587 F.2d 266
1979-1 Trade Cases 62,419
LARRY R. GEORGE SALES COMPANY, Plaintiff-Appellant,
COOL ATTIC CORPORATION and Butler Ventamatic Corporation,
Martin D. Siegel, Defendant.
United States Court of Appeals,
Jan. 8, 1979.
Patrick C. Guillot, Roger J. Allen, Dallas, Tex., for plaintiff-appellant.
Wynn, Brown, Mack, Renfro & Thompson, Theodore Mack, John S. Broude, Fort Worth, Tex., for defendants-appellees.
Appeal from the United States District Court for the Northern District of Texas.
Before JONES, AINSWORTH and HILL, Circuit Judges.
We affirm the judgment appealed here on the basis of the District Court's Memorandum Opinion and Order which we adopt and attach as an Appendix.
NOTE: OPINION CONTAINS TABLE OR OTHER DATA THAT IS NOT VIEWABLE
MEMORANDUM OPINION AND ORDER
Plaintiff, Larry R. George, d/b/a Larry R. George Sales Company (George) brings this action under the Robinson-Patman Act, 15 U.S.C. § 13(c), and the Sherman Act, 15 U.S.C. § 1, to redress injuries to his business allegedly incurred by virtue of actions of the Defendants, Cool Attic Corporation (Cool Attic) and Butler Ventamatic Corporation (Butler). Plaintiff seeks treble damages for the alleged antitrust violations and also, recovery for an alleged breach of contract or alternatively, recovery in Quantum meruit. Jurisdiction is alleged pursuant to 15 U.S.C. § 15 and 28 U.S.C. § 1332. The matter comes before the Court on Defendants' Motions to Dismiss for Want of Jurisdiction and for Failure to State a Claim upon Which Relief Can Be Granted. Defendants' motions are directed at Plaintiff's Fourth Amended Original Complaint. The issues raised herein have been thoroughly briefed and argued by counsel, and the matter is ripe for disposition.
Defendants, Cool Attic and Butler, are engaged in the manufacture and distribution of motorized attic fans in interstate commerce. The gist of Plaintiff's complaint involves the breach of an alleged manufacturer's representative agreement between Defendants and Plaintiff. Plaintiff contends that sometime in late October, 1973, Defendants orally contracted with Plaintiff to pay a commission of 4% On all sales of motorized attic fans by Defendants to S. S. Kresge Company in consideration of Plaintiff obtaining that account for Defendant Cool Attic. In reliance upon this oral contract, Plaintiff worked vigorously to obtain the Kresge account for either Butler or Cool Attic. Plaintiff asserts that as a result of his efforts, a representative of Defendants was enabled to meet with a buyer from Kresge and successfully negotiate the sale to Kresge of substantial quantities of Defendants' attic fans.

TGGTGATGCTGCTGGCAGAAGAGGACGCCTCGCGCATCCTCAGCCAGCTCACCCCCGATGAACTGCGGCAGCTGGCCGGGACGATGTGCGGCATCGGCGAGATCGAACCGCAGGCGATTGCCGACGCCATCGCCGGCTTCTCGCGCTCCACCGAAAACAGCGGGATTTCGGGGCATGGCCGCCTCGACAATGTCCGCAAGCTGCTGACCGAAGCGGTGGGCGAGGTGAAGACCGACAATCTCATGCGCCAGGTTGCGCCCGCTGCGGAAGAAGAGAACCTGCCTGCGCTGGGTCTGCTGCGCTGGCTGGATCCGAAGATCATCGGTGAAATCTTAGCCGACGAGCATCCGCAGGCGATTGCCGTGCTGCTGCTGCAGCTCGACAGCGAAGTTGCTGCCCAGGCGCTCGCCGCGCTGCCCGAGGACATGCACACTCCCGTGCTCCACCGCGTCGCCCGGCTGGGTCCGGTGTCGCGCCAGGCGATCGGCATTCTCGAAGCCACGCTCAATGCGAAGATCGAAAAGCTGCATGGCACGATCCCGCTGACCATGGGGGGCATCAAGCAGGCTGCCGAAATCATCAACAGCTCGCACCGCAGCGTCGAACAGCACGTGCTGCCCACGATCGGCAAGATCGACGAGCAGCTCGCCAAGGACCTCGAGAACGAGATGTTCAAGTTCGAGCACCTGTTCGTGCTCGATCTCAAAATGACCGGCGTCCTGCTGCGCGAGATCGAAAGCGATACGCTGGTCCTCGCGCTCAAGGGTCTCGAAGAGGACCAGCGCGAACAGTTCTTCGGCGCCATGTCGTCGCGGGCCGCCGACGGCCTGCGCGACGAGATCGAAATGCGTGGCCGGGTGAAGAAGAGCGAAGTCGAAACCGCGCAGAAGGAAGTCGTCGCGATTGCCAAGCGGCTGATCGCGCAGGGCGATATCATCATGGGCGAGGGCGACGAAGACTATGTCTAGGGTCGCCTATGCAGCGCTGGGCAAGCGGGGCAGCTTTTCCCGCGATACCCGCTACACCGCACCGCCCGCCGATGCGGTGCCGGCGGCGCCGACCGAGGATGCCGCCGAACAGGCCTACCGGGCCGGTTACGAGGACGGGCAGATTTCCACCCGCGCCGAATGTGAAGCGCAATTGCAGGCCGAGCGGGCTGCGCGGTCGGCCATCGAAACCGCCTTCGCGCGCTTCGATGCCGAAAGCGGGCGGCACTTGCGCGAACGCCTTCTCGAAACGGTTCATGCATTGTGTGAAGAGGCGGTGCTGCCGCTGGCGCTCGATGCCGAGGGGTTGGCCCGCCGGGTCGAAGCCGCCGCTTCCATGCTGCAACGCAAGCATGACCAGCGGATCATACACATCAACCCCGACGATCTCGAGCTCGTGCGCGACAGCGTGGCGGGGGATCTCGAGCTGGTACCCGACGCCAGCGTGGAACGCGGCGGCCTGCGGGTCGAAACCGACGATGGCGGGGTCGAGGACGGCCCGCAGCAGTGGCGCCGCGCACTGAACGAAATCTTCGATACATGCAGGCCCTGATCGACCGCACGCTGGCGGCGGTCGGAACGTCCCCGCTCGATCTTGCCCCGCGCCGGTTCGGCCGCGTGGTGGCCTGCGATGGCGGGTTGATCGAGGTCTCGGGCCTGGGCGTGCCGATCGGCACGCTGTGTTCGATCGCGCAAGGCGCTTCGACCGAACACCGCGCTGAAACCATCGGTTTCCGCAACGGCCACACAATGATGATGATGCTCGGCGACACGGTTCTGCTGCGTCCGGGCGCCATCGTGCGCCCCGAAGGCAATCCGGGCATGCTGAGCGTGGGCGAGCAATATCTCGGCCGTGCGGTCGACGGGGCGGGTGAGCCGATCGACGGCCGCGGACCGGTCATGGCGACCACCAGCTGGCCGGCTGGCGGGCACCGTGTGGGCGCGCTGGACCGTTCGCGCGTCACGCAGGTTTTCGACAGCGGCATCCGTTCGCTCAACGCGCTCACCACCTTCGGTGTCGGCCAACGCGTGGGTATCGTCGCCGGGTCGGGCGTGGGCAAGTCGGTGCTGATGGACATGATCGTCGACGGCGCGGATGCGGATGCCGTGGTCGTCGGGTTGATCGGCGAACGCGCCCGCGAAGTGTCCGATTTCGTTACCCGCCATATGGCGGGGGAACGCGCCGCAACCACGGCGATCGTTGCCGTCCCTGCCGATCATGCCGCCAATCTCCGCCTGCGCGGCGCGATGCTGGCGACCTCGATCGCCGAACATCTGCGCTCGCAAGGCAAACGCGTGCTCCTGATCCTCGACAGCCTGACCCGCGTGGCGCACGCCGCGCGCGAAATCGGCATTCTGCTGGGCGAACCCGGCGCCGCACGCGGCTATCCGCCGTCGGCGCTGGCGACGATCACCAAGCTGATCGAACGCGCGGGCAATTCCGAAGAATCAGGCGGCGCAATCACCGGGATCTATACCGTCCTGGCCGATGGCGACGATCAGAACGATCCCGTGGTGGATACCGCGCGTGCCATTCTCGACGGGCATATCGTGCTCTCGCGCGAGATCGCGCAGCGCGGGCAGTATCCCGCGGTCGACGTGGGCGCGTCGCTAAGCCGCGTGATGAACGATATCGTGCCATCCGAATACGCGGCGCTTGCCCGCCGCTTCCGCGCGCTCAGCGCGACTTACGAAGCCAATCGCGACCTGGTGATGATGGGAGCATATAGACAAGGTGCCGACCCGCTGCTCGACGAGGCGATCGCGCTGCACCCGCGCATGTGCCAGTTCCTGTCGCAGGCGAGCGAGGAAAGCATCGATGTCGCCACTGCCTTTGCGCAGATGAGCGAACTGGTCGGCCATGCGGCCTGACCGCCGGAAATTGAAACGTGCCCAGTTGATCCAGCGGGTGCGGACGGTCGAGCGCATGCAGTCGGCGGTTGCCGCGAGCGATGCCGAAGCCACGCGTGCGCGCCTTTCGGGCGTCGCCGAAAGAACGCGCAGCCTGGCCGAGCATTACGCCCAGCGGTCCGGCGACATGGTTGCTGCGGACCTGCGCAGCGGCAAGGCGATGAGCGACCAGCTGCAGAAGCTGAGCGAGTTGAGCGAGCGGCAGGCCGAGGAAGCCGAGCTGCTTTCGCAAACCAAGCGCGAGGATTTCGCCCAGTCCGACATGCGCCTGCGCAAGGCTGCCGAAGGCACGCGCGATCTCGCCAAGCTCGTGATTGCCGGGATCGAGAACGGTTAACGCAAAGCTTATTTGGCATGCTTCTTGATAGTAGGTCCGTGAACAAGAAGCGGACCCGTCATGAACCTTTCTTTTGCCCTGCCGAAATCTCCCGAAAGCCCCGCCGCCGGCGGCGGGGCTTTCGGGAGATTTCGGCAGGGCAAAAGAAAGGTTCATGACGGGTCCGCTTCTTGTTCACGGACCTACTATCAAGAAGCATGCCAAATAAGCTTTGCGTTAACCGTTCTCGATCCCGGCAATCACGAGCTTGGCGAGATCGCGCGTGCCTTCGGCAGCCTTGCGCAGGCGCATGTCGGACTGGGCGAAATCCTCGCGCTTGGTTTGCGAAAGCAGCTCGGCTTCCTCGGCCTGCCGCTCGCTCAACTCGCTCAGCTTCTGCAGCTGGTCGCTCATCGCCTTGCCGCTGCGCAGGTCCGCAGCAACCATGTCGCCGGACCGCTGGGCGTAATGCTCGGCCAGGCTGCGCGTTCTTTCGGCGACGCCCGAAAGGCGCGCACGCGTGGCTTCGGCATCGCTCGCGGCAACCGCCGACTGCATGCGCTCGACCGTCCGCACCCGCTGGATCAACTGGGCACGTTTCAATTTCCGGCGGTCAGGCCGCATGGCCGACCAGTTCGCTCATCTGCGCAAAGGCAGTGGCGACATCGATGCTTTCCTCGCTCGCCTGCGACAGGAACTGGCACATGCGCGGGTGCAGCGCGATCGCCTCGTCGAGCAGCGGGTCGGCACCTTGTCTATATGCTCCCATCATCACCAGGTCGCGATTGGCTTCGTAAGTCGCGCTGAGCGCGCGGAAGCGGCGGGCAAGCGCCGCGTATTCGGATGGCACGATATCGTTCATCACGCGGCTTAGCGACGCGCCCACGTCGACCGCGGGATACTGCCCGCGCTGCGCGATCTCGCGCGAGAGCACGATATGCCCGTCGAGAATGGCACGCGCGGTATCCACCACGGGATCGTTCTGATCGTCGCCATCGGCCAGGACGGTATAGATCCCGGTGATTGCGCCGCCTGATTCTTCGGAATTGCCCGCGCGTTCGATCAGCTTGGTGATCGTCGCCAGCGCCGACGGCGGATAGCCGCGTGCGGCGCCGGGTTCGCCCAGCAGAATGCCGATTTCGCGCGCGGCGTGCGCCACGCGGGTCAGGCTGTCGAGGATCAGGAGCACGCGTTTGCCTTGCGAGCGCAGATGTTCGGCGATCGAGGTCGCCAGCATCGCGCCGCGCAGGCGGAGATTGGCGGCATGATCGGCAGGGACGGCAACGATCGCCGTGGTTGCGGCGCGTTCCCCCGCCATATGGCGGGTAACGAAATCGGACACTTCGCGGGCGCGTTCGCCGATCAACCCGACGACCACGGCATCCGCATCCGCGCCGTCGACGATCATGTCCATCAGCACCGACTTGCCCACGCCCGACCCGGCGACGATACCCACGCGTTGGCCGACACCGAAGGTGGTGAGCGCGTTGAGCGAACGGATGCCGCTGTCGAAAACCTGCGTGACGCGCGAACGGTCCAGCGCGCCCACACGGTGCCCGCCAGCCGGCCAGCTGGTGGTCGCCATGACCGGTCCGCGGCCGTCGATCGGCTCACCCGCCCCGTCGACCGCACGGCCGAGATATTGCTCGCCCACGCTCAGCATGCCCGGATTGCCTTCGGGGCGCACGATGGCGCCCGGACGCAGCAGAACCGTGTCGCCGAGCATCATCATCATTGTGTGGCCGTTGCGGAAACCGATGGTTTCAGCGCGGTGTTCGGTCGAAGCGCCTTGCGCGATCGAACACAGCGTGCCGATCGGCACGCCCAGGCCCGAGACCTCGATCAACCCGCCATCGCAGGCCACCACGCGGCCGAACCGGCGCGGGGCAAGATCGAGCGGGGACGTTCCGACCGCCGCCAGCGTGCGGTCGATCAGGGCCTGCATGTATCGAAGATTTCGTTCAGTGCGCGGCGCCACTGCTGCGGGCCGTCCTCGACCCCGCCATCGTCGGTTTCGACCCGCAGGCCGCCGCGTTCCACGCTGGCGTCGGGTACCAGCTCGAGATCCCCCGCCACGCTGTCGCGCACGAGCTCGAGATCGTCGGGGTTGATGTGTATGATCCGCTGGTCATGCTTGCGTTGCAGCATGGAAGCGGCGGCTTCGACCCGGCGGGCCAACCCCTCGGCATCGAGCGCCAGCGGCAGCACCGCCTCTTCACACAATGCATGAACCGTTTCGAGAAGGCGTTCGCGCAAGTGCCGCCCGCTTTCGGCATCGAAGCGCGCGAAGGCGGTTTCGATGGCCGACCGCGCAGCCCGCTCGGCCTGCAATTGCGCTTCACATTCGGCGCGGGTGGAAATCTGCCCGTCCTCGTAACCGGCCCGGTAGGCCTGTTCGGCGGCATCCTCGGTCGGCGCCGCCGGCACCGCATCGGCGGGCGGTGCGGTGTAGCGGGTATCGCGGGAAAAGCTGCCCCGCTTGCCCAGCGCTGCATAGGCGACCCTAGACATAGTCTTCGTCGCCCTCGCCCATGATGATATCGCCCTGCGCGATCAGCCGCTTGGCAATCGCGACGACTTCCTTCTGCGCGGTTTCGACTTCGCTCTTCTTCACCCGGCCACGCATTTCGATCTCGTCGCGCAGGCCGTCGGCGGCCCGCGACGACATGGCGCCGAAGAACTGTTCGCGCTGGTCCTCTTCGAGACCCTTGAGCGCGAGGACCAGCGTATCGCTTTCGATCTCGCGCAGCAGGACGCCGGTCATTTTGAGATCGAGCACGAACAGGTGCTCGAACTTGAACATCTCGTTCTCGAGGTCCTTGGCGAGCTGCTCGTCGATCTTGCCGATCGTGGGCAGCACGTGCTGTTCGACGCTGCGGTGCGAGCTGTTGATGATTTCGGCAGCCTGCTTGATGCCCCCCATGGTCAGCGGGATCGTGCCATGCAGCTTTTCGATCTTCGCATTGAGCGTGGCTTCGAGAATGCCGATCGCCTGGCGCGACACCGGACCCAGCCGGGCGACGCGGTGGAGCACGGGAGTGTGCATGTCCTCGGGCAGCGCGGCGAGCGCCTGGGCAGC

For cause of action Plaintiff further asserts that in the fall of 1973, he employed one David Brandt, the son of Al Brandt, the buyer for Kresge. Plaintiff alleges that thereafter the Brandts attempted to extort money from him by demanding that David Brandt be made a full and equal partner of Larry R. George Sales Company. The two Brandts, father and son, threatened to deprive Plaintiff of commissions due for sales to Kresge by Cool Attic and other accounts represented by George.